Italian concert pianist plays atop melting ‘iceberg’ in the Arctic Ocean

Italian concert pianist plays atop melting ‘iceberg’ in the Arctic Ocean
WATCH ABOVE: Pianist Ludovico Einaudi plays a haunting solo show next to the Wahlenbergbreen glacier.

An internationally renowned Italian pianist performed his composition “Elegy for the Arctic” on a platform floating on the Arctic Ocean for a Greenpeace campaign to protect the area.

Ludovico Einaudi accepted to join the Greenpeace campaign and travelled to the Svalbard islands in Norway for a unique performance on Friday, braving sub-zero temperatures.

While playing against the backdrop of the Wahlenbergbreen glacier, the Italian musician explained that, through his music, he wanted to support the voice of eight million people from across the world demanding protection for the Arctic environment.

The musician, known for his composition for the film, Black Swan and the television serial, Doctor Zhivago, travelled onboard the Greenpeace ship Arctic Sunrise on the eve of the week-long meeting of the OSPAR Commission, which could secure the first protected area in Arctic international waters.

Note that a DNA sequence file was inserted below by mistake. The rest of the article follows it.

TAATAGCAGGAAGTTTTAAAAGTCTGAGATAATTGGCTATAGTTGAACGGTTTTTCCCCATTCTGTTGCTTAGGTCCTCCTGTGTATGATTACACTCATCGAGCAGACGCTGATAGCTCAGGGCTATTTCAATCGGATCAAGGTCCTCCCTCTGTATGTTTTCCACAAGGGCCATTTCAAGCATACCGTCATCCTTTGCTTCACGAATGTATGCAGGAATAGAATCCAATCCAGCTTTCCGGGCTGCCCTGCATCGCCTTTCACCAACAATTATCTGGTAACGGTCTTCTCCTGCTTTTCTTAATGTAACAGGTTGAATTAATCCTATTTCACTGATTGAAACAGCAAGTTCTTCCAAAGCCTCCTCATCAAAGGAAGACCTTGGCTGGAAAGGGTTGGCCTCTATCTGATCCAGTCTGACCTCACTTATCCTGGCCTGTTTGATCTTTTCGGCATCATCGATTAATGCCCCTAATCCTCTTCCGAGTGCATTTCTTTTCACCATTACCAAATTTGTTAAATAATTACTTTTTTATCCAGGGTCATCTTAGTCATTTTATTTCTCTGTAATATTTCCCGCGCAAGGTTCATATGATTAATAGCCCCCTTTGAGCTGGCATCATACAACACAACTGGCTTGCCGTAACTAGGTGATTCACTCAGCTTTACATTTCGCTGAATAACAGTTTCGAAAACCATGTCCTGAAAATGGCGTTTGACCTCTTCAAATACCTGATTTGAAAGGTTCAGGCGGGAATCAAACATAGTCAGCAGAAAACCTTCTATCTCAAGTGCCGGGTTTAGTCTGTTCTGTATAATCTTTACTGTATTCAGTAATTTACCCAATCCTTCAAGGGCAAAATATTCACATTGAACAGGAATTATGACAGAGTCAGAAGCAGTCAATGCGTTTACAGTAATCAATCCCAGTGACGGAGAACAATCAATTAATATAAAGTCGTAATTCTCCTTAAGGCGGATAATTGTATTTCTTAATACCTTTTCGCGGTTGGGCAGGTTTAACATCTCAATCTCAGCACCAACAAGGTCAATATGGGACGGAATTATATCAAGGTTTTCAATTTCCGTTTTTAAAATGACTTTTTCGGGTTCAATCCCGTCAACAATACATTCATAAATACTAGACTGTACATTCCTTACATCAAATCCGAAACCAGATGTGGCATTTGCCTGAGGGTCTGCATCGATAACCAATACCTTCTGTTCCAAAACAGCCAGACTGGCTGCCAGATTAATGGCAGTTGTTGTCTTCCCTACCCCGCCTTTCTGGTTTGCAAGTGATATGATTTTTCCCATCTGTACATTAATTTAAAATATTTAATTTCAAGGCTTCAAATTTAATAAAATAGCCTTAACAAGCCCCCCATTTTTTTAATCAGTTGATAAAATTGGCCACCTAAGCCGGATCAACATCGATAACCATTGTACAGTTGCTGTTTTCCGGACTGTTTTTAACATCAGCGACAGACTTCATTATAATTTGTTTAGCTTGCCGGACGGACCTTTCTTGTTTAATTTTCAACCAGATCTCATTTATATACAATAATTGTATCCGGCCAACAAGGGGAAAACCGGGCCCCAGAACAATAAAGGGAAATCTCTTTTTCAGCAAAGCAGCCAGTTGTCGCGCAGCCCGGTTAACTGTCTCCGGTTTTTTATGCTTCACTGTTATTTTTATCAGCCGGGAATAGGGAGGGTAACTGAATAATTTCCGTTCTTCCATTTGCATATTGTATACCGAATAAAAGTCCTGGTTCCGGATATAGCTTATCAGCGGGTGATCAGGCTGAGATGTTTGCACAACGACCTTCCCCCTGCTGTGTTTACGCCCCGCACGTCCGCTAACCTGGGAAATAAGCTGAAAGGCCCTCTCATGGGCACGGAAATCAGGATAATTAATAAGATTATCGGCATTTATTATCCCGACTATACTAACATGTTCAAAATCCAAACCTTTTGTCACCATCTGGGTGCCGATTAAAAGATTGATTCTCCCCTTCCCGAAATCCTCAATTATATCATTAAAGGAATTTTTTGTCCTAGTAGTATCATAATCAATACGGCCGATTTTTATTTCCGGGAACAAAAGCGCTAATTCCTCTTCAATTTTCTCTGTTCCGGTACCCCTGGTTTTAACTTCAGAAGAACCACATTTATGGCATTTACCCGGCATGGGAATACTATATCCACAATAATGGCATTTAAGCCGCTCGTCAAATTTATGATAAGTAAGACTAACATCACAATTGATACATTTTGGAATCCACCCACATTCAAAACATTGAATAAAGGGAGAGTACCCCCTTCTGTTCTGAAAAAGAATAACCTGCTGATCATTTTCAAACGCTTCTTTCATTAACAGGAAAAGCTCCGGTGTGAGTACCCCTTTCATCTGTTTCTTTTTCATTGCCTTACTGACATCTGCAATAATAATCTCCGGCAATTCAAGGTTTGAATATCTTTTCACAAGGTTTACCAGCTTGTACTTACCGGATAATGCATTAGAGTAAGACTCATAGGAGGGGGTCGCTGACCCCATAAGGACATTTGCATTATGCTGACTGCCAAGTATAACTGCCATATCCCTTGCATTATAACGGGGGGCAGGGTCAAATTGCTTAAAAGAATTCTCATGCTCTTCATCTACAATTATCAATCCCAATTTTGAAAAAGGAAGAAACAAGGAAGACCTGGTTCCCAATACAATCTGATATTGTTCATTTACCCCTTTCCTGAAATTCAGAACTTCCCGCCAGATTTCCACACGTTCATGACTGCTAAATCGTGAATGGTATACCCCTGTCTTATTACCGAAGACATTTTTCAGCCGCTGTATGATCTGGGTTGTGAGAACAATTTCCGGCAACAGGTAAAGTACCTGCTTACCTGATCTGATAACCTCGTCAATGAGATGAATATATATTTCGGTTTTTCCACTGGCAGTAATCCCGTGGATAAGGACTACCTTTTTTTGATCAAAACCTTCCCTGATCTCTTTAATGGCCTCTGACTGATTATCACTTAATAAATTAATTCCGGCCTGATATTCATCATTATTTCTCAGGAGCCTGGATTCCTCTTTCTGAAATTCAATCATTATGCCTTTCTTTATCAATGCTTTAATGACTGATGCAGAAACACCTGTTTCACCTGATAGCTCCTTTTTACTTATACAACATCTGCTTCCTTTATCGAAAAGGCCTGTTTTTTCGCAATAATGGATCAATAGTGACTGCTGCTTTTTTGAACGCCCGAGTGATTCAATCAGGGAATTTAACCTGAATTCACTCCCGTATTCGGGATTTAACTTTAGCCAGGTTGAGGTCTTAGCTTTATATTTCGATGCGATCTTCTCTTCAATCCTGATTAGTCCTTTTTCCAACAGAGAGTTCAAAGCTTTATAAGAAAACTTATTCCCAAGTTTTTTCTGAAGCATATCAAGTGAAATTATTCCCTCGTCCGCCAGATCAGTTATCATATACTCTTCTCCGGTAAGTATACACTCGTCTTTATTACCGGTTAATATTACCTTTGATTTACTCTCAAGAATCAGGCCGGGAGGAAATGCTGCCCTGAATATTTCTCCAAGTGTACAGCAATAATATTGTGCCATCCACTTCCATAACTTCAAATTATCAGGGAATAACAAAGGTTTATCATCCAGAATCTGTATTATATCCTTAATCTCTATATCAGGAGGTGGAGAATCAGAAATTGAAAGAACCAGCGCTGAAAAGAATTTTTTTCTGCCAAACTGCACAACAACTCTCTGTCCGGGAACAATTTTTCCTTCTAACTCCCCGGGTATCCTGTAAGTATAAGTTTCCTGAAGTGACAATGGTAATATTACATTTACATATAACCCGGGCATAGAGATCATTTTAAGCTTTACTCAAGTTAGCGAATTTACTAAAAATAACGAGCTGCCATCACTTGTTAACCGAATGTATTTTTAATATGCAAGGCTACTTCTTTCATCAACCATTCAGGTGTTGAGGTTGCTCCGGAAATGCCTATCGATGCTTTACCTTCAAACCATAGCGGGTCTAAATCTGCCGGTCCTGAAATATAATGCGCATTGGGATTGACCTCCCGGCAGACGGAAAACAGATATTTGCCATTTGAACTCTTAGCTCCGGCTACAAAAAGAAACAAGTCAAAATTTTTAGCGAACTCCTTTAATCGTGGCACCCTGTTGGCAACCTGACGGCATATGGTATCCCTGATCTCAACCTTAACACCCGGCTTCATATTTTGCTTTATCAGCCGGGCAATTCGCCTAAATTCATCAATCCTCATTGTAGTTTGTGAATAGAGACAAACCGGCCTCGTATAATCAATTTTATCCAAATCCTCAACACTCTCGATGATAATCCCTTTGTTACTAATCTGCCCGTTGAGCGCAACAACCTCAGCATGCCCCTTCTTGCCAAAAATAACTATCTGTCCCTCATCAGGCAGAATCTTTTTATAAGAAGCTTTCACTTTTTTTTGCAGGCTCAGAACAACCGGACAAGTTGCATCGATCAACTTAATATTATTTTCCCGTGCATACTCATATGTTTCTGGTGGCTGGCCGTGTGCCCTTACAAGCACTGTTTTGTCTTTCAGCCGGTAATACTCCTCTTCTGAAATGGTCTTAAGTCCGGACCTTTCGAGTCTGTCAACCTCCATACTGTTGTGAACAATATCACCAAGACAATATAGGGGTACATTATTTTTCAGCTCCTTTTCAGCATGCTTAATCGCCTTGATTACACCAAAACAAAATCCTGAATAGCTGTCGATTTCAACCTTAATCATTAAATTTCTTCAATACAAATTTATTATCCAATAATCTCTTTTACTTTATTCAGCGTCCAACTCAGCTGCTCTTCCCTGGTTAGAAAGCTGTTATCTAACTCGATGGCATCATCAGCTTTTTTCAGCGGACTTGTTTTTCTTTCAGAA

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OSPAR is an institution consisting of 15 governments and the European Union, aimed at protecting the marine environment of the North-East Atlantic.

The commission started a four-day meeting in Tenerife, Spain, on June 20, 2016.

The massive early retreat of sea ice due to the effects of climate change allowed the construction of a 2.6 x 10 metre (8.5 x 33 feet) long artificial iceberg, made from more than 300 triangles of wood attached together and weighing a total of nearly two tonnes (2.2 tonnes).

A grand piano was then placed on top of the platform.

Greenpeace released the video of the unique performance on Tuesday to mark the start of the meeting by the OSPAR commission.

The area, in size, would be equivalent to the United Kingdom, and nearly 10 per cent of the area for which Greenpeace Spain is demanding Arctic Sanctuary status.

According to Greenpeace, despite the significance and scale of the problem, the continuing loss of sea ice volume caused by rising temperatures, the Arctic is actually the least protected ocean.